Pincushion distortion is a lens effect which causes images to become pinched in the center. It is most often associated with telephoto lenses, and in particular, zoom telephotos. The distortion will usually occur at the telephoto end of the lens. The pincushion distortion effect increases with the distance the object is from the optical axis of the lens.
It is the opposite effect to barrel lens distortion and, like its counterpart, pincushion distortion is most visible in images with straight lines (especially when the lines are close to the edge of the image).
The look of pincushion distortion is similar to a looking at piece of paper with grid lines on it, and with the center of the paper pushed inward. If you're shooting a photo of a building with straight lines, for example, the edges of the building will appear curve inward when pincushion distortion occurs.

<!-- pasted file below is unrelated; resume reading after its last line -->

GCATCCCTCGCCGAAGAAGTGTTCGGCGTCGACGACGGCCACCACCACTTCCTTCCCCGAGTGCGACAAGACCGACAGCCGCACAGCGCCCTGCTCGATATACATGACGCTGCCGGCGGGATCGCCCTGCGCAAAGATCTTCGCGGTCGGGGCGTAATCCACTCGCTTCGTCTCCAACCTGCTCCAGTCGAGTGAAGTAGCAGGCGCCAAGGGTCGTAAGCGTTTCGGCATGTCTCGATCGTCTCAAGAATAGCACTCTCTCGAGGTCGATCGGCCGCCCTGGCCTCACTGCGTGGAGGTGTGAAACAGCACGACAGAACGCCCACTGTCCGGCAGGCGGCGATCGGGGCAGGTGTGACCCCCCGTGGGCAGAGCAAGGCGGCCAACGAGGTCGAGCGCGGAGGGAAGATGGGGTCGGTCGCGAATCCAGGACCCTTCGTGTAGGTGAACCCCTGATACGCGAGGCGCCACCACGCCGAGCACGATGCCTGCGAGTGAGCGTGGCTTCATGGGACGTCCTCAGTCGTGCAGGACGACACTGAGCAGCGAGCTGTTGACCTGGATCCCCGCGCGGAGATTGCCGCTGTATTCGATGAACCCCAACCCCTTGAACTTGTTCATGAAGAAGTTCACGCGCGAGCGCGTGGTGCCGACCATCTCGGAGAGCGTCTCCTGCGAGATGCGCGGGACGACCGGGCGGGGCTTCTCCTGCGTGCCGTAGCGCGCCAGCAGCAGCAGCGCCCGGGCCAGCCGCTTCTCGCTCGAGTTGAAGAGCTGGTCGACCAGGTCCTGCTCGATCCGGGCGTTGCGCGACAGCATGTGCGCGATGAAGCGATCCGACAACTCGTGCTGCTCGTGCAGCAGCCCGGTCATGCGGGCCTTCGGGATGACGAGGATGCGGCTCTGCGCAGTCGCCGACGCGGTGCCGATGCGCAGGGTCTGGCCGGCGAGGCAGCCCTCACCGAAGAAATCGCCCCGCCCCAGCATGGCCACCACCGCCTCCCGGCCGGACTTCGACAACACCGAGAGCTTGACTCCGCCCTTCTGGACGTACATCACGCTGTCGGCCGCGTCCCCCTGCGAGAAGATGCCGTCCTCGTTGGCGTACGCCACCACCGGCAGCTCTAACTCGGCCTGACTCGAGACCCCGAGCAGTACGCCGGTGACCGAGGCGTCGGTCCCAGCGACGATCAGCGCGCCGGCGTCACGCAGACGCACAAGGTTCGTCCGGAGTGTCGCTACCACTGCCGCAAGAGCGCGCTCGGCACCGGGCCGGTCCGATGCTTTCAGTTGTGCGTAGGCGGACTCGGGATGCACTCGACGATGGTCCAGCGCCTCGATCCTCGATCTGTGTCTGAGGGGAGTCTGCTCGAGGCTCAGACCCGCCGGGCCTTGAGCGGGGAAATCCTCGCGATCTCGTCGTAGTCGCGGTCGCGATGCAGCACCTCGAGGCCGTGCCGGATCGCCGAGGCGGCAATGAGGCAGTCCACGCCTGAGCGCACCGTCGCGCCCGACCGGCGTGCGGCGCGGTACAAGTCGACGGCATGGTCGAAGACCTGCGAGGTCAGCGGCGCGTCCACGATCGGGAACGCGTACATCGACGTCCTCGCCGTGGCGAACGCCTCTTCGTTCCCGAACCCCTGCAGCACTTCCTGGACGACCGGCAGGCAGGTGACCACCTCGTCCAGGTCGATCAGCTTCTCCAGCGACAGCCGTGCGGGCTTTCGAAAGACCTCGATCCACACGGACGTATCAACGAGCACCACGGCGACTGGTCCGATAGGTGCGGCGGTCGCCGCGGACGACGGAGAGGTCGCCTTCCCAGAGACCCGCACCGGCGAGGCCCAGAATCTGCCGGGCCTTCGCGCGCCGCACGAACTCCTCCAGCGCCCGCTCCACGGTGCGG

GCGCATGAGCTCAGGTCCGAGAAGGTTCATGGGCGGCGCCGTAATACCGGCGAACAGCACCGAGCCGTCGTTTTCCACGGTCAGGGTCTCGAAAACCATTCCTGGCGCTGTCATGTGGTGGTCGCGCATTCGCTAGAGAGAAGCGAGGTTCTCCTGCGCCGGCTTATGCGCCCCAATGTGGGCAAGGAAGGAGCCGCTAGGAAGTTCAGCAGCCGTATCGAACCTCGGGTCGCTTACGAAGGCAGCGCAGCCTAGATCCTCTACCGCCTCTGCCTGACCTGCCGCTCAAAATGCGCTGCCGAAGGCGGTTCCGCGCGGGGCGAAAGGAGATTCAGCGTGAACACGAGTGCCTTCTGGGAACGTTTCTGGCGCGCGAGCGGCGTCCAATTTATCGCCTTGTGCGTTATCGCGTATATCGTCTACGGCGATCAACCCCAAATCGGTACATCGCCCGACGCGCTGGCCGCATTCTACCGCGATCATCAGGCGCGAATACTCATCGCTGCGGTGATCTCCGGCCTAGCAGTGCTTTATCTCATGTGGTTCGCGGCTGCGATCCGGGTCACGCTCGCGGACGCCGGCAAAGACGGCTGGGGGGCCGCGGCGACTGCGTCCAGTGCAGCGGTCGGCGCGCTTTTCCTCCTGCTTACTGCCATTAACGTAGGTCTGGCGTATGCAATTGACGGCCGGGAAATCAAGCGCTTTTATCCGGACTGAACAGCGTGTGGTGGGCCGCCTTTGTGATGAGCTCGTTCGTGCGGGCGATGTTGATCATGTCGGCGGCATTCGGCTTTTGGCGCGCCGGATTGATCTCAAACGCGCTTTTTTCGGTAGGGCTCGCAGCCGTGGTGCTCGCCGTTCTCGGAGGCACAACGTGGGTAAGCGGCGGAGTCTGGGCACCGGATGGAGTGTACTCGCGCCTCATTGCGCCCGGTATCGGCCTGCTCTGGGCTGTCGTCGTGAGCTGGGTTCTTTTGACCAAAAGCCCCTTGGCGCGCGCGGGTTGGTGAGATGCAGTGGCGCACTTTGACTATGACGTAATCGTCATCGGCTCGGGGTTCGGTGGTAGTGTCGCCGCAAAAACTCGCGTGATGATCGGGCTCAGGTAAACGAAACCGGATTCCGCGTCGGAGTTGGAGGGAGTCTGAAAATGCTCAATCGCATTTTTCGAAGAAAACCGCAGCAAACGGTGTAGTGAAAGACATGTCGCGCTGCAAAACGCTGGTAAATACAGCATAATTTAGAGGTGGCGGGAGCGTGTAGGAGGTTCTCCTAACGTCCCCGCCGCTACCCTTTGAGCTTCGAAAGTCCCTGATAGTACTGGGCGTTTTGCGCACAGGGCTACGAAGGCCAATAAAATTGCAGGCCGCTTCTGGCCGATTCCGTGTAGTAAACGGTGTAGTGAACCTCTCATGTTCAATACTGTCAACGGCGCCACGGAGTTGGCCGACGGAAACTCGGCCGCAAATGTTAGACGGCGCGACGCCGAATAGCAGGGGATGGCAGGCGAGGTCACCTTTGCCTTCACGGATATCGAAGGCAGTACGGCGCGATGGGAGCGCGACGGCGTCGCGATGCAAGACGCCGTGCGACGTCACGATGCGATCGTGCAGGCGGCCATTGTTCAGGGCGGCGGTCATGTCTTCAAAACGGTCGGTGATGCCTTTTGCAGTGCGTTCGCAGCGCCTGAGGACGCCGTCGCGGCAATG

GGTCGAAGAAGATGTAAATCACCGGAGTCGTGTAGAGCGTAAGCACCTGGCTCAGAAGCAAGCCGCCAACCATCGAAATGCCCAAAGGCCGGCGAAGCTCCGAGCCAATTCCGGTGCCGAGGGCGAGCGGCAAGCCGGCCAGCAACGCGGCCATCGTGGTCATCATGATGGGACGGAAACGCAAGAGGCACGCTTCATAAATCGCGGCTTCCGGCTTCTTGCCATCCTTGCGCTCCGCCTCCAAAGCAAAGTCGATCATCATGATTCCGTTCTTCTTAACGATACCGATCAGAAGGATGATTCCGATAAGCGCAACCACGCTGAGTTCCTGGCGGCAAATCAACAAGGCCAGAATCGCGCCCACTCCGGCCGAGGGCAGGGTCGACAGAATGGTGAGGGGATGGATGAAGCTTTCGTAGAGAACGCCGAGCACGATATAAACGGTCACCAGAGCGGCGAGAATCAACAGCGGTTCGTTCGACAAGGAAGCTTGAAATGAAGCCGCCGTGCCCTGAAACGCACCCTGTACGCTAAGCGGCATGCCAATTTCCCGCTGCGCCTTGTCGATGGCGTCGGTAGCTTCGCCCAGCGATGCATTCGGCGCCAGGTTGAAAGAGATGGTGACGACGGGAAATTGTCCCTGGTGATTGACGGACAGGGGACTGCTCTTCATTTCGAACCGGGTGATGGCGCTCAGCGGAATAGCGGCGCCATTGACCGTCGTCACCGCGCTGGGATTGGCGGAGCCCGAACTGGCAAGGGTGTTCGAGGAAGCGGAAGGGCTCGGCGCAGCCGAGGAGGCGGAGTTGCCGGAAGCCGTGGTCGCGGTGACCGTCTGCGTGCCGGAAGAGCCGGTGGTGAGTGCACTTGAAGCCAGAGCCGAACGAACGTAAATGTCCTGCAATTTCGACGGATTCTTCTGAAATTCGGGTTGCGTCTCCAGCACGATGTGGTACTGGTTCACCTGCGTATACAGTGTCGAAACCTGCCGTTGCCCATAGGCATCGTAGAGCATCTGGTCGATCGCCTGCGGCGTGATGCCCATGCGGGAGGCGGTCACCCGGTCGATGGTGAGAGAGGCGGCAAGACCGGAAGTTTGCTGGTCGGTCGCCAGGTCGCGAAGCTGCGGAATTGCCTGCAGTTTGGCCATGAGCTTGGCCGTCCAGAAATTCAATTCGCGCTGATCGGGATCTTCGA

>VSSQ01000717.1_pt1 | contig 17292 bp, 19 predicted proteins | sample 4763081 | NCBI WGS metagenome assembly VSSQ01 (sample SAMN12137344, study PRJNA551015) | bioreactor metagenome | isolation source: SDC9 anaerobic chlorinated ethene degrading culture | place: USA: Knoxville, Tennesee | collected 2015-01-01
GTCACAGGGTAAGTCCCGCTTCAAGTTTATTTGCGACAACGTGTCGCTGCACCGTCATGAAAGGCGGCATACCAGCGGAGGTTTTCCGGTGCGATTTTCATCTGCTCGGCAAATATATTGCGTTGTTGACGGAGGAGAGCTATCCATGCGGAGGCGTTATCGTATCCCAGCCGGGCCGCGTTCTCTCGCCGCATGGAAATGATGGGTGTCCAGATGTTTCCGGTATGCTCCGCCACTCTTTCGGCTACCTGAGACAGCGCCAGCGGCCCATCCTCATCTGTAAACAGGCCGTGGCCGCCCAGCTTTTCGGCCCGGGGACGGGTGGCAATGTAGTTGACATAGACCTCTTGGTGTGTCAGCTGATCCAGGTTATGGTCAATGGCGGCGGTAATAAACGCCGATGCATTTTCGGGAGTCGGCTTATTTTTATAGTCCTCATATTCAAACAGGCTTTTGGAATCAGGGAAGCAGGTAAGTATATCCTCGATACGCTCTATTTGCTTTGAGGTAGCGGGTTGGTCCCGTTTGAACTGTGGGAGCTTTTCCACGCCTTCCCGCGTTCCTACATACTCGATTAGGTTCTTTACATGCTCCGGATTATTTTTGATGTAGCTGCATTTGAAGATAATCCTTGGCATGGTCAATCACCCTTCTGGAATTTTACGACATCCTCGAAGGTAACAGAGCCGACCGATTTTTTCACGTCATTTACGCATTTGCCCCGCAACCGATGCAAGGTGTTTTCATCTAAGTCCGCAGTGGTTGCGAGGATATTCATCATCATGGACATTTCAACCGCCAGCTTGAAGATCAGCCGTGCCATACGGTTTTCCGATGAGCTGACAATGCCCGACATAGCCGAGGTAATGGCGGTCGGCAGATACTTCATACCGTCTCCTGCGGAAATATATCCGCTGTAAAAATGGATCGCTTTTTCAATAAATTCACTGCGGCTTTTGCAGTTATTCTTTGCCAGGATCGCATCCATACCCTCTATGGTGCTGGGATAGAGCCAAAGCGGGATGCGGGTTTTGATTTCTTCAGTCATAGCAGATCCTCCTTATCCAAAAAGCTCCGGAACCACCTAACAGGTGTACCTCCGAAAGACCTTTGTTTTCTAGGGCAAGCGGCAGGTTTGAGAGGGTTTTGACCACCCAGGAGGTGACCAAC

Fixing Pincushion Distortion
Pincushion distortion can be corrected easily in modern editing programs such as Photoshop, which contains a "lens distortion" correction filter. Free editing programs also offer slightly less sophisticated corrections.
Like Barrel distortion, pincushion distortion is amplified by the effects of perspective on images.
Because pincushion distortion most commonly affects objects with straight lines, you can minimize the effect of pincushion distortion by shooting objects that don't have straight lines. Additionally, try to avoid shooting at the maximum magnification of the telephoto zoom lens. If you have straight lines in your object, try to keep them as close to the center of the frame as possible.